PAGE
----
1. In this appeal by the assessee, the issue involved is whether or not the AAC is justified in upholding the order of the GTO holding that the assessee was liable to gift-tax on surrender of 27 per cent of her share of profits in favour of other partners on account of reconstitution of the firm.
2. The relevant facts in brief are that the assessee, an individual, was a partner in the firm of Diesel Engineers, Madras, holding 67 per cent share therein along with another partner Shri Mahendra R. Patel holding share of 33 per cent. This partnership was evidenced by a deed of partnership dated 3-11-1967. There was a change in the constitution of the firm by which one Shri Rasiklal D. Patel was admitted as third partner which is evidenced by a deed of partnership dated 1-4-1974. As per this deed, the shares of the assessee; Shri Mahendra R. Patel and Shri Rasiklal D. Patel were 40 per cent, 40 per cent and 20 per cent respectively. According to the GTO, the surrender of shares of 27 per cent in favour of the other two partners should be deemed to be gift in terms of Section 41 (c) of .the Gift-tax Act, 1958 ('the Act') and he has determined the value thereof at Rs. 70,000 roundly on the basis of super profits earned in the past five years after adjusting the interest on the capital and remuneration. This amount was brought to tax by the GTO.3. On appeal, the AAC relying on the decision of the Madras High Court in the case of CGT v. V.AM. Ayya Nadar  73 ITR 761, holding that reduction of share of profit in realignment between the partners involved transfer of property amounting to gift chargeable to tax, upheld the order of the GTO and dismissed the appeal.
4. The learned representative of the assessee reiterated the grounds taken in this case and submitted that the AAC erred in his decision in upholding the levy of gift-tax as there was adequate consideration for the surrender of share made by the assessee in favour of other two partners. In this connection, he pointed out that partner Shri Rasiklal D. Patel contributed capital of Rs. 20,000, when he was admitted into the partnership. Similarly partner Shri Mahendra R. Patel contributed capita] of Rs. 40,000. Both these partners are working partners and in fact partner Shri Rasiklal D. Patel is M.Sc. in Electronics and he could handle testing instruments such as ammeter, micro-meter, hardness test meter, etc., in order to ensure that the products of the firm conformed to the ISI standard. They also agreed to share the losses of the firm in the same ratio of their respective share of profits. On the facts and in the circumstances of the case, the learned representative of the assessee submitted that there was sufficient consideration for surrender of shares by the assessee in favour of the other two partners and, thus, the facts of the case squarely fell within the ratio of the Madras High Court's decision in the case of CGT v. Alt Hussain M.Jeevaji  123 ITR 420. Reliance was also placed on the decision of the Tribunal, Madras Bench 'C', in the case of Second GTO v. Smt. G.Saraswathi, Ammal  10 ITD 198, wherein in similar circumstances, following the decision of the Madras High Court in All Hussain M.Jeevaji's case (supra), the Tribunal held that the relinquishment of share in favour of new partners did not constitute gift liable to tax.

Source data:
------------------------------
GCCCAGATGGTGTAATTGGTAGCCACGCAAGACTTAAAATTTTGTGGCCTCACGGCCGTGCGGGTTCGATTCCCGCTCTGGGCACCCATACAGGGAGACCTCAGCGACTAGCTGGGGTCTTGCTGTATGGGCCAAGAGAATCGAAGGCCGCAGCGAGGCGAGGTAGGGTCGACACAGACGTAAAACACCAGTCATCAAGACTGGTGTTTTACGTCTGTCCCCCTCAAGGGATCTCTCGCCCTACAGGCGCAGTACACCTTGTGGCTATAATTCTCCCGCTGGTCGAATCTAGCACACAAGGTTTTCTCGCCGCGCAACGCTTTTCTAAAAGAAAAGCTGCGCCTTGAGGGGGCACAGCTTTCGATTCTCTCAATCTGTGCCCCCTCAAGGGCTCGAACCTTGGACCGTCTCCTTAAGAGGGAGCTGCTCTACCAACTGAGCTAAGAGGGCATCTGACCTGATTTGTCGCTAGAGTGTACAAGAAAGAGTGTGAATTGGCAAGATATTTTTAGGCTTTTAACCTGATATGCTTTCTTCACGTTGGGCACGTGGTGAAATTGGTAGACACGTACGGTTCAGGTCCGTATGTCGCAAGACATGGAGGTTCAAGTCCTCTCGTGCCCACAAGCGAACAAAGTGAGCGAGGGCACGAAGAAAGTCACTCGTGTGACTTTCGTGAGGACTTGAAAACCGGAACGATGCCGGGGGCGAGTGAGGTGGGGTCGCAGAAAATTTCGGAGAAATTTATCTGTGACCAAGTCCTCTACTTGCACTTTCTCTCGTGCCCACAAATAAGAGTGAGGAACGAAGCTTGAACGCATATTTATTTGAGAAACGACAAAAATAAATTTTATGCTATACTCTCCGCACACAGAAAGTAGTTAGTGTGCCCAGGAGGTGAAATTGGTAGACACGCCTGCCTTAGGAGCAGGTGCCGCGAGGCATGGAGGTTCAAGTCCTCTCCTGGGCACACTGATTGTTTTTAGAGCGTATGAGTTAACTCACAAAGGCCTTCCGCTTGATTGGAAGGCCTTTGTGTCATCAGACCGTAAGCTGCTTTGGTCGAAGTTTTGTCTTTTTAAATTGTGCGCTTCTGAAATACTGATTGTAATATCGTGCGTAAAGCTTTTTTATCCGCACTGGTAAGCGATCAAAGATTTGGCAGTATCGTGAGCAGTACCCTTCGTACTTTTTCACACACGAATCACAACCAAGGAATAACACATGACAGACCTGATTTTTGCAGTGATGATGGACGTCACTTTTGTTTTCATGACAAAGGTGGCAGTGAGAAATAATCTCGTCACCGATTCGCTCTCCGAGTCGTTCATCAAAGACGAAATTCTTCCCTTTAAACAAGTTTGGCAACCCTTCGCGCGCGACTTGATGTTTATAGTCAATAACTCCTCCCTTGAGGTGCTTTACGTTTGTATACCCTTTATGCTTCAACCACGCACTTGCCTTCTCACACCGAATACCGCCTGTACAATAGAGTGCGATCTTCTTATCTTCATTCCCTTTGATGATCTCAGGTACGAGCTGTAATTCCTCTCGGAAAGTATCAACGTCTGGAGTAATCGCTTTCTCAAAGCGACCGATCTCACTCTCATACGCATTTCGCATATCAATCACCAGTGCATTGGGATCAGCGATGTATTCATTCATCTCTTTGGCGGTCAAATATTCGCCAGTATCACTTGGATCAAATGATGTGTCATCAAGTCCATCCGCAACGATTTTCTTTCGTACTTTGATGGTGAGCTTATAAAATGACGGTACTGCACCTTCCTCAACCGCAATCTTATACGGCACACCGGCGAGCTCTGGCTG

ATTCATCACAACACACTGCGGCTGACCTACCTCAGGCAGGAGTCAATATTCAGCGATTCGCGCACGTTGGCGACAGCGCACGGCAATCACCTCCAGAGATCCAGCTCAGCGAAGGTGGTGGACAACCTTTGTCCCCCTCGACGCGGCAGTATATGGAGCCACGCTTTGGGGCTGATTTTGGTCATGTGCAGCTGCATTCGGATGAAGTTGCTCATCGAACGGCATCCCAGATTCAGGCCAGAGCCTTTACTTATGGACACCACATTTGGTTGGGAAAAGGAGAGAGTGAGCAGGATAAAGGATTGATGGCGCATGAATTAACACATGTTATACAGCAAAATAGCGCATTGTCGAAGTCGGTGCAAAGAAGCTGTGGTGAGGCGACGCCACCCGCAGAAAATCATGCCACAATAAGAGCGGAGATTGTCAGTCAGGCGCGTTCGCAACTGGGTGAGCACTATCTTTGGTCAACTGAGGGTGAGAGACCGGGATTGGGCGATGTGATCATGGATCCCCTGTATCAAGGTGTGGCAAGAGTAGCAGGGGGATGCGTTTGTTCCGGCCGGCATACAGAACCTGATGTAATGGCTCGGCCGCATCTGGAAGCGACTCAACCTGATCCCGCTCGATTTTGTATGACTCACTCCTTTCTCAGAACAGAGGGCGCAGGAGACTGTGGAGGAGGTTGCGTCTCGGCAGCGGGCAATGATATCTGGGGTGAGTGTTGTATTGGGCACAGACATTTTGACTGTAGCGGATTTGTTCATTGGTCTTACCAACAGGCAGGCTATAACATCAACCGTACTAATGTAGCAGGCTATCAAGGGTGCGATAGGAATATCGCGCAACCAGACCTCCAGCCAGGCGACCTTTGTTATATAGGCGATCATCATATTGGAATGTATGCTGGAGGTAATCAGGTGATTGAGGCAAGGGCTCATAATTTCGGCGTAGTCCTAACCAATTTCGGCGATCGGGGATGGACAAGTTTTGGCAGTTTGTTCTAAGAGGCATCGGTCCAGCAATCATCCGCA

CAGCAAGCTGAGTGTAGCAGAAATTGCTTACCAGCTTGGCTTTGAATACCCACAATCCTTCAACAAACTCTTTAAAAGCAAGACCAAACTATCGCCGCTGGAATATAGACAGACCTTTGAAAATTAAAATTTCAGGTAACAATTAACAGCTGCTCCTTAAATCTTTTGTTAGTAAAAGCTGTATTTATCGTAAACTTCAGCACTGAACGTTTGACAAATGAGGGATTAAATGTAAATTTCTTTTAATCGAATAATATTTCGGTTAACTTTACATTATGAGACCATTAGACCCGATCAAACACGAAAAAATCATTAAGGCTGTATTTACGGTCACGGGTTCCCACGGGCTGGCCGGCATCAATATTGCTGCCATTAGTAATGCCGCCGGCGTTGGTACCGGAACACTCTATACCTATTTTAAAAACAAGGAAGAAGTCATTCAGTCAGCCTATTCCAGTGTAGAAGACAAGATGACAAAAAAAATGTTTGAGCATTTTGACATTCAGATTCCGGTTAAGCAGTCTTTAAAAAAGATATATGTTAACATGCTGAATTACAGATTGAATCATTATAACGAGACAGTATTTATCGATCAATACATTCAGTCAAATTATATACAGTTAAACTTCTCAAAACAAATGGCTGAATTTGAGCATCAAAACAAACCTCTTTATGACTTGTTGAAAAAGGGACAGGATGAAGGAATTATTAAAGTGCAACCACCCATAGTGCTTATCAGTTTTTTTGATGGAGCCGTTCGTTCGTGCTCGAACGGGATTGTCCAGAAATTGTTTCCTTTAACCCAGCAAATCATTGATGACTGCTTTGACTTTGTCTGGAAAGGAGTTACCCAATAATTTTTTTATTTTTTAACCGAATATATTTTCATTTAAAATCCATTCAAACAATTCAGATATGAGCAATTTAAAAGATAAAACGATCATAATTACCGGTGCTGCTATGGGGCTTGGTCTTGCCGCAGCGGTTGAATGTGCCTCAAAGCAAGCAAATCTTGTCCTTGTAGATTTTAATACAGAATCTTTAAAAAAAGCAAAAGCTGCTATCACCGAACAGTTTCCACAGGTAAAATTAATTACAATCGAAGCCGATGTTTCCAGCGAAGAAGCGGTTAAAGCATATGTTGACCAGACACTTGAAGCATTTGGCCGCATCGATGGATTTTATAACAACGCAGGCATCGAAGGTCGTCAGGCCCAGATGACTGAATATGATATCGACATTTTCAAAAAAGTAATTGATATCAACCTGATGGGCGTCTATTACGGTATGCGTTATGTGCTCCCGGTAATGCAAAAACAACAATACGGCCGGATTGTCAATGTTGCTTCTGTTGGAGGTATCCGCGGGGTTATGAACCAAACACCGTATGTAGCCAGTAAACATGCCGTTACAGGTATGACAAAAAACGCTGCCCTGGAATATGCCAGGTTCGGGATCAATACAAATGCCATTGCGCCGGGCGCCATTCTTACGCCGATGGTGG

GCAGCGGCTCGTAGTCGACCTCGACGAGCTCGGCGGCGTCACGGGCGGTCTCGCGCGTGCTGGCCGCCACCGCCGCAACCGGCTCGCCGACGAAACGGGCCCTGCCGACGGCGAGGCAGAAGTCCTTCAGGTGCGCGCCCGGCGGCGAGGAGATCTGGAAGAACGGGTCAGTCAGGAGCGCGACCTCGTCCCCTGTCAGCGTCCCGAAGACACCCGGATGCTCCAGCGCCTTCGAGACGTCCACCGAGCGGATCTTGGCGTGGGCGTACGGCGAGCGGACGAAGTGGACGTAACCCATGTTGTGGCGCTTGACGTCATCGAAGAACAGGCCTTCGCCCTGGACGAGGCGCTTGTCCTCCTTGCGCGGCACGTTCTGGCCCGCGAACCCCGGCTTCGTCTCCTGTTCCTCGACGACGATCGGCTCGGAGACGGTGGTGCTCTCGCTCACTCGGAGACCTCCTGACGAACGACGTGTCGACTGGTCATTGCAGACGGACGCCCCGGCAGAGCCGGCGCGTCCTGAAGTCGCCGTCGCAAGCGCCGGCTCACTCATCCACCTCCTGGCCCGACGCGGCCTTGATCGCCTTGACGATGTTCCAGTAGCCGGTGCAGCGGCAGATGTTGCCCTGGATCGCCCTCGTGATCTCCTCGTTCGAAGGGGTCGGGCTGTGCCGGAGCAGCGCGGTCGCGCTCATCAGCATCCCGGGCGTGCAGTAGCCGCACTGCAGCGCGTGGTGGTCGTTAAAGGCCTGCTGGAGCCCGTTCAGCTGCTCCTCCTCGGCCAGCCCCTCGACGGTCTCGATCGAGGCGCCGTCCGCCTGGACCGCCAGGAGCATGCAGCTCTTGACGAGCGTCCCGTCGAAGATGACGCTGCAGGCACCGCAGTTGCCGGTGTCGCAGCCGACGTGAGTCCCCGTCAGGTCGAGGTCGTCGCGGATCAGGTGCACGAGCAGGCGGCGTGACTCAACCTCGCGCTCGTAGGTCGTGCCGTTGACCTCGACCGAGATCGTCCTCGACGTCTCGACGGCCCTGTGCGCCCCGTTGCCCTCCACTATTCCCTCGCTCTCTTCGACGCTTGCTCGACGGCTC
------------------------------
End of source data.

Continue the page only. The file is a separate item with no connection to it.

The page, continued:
5. The learned departmental representative prefaced his submission stating that there could be no quarrel over the proposition laid down by the Madras High Court in the case of .AH Hussain M. Jeevaji (supra).